Andrew Tibbs (February 2, 1929 – May 5,
1991) was an American electric and urban blues singer and songwriter. He is
best known for his controversial 1947 recording, 'Bilbo Is Dead', a song
relating to the demise of Theodore G. Bilbo.
Tibbs was born Melvin Andrew Grayson, in Columbus, Ohio, United States. As a
boy he sang in Baptist choirs in Chicago, directed by Mahalia Jackson and
Dinah Washington. He was influenced by Ivory Joe Hunter and Arnold
From 1947 to 1949, Tibbs originally recorded for Aristocrat Records. His
debut single was 'Bilbo Is Dead' b/w 'Union Man Blues', recorded whilst
Tibbs was eighteen years old. The tracks were both co-written by Tibbs and
Tom Archia, and caused controversy. The A-side criticized Theodore Bilbo's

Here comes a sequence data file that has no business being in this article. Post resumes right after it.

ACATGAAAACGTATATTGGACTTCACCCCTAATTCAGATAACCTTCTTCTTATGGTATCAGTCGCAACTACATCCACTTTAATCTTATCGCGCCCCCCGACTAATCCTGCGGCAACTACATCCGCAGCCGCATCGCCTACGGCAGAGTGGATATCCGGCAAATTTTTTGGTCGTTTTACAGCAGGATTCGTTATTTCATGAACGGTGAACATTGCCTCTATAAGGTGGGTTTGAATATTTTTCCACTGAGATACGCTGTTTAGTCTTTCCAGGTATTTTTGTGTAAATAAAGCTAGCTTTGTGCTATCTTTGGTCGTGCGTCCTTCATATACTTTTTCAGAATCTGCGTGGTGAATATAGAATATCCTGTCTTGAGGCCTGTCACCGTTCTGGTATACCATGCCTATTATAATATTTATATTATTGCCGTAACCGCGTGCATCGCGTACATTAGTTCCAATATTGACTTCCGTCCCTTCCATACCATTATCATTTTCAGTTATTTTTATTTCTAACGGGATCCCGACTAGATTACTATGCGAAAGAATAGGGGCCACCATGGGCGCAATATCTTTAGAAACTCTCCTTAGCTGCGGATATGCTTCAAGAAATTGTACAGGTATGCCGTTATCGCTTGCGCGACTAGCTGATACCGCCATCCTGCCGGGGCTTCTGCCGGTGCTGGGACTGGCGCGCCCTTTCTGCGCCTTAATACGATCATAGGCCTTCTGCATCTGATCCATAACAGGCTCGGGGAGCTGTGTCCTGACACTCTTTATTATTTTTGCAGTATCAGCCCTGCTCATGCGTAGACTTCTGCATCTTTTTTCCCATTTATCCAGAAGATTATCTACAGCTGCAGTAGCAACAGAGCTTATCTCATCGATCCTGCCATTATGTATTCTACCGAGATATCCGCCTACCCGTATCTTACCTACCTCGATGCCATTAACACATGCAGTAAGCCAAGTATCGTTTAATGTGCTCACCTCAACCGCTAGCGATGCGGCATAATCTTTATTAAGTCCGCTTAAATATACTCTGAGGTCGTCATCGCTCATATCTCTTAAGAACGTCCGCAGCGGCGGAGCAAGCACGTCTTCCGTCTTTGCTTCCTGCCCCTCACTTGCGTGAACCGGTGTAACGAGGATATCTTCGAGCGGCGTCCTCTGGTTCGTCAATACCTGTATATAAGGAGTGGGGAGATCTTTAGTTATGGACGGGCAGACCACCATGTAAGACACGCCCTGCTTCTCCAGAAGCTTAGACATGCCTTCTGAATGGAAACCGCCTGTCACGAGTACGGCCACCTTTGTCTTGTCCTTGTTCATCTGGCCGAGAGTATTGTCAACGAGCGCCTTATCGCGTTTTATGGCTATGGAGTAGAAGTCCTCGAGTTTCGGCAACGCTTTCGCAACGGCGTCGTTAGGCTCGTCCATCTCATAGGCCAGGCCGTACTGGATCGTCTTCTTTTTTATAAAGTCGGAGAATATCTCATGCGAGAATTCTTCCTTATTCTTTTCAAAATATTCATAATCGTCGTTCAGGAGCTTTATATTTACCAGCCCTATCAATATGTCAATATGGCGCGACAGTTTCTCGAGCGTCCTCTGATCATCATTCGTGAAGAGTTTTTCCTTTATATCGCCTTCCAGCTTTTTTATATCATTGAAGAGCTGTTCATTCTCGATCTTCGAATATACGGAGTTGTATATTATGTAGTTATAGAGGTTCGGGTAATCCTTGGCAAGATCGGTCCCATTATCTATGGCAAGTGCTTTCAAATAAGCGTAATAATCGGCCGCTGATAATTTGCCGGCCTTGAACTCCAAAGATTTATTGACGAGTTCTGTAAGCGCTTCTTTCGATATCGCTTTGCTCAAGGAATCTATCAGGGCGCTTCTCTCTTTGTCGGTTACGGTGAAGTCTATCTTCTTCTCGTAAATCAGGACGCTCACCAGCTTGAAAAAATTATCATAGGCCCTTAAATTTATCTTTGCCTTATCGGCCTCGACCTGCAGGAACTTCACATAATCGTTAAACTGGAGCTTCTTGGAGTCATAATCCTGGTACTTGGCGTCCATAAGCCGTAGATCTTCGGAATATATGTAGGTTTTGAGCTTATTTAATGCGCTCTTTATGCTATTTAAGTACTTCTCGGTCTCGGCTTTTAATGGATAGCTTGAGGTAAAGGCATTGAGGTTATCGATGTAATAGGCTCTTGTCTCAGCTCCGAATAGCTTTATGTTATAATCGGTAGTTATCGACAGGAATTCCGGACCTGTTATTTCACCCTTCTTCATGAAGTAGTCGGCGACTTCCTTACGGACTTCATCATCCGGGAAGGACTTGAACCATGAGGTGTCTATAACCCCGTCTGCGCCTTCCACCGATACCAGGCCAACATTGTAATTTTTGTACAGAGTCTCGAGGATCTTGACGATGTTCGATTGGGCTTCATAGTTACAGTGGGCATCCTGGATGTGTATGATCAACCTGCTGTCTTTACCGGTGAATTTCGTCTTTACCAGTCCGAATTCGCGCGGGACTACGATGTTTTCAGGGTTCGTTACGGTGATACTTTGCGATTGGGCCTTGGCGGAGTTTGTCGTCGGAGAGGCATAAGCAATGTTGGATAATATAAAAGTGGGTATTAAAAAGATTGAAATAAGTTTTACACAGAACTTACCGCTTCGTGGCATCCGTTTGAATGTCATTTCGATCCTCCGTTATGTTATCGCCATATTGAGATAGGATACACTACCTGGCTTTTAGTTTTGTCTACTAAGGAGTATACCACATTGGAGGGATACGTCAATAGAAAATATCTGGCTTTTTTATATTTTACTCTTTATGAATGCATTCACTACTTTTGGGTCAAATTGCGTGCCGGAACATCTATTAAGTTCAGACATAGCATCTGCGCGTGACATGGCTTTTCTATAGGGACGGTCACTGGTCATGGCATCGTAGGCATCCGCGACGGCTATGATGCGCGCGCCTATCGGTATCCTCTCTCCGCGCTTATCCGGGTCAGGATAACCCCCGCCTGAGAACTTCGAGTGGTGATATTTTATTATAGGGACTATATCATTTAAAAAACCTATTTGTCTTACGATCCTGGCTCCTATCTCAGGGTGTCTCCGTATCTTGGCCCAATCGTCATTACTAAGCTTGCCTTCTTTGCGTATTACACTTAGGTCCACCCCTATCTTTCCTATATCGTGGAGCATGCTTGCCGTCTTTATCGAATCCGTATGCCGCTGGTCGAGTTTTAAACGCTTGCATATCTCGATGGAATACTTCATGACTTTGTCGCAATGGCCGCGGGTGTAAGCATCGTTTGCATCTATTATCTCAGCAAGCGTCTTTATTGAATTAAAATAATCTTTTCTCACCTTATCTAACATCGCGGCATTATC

policies, whilst the B-side caused displeasure from the Chicago based
teamster trade unions. Six further singles were released by Aristocrat.
Following its eventual acquisition by Leonard and Phil Chess, the newly
formed Chess label signed Tibbs in 1950, but he released only one record,
'You Can't Win', before being dismissed.
Tibbs recorded the 'Rock Savoy Rock' single for Peacock Records in 1951,
followed by some unissued sessions for Savoy. With his brother, Kenneth,
Tibbs recorded one session for Atco in 1956, which featured King Curtis. His
final recordings in 1962 for M-Pac Records included his last single release,
'Stone Hearted Woman'.
He worked for West Electric thereafter, but made sporadic live appearances
in Chicago clubs.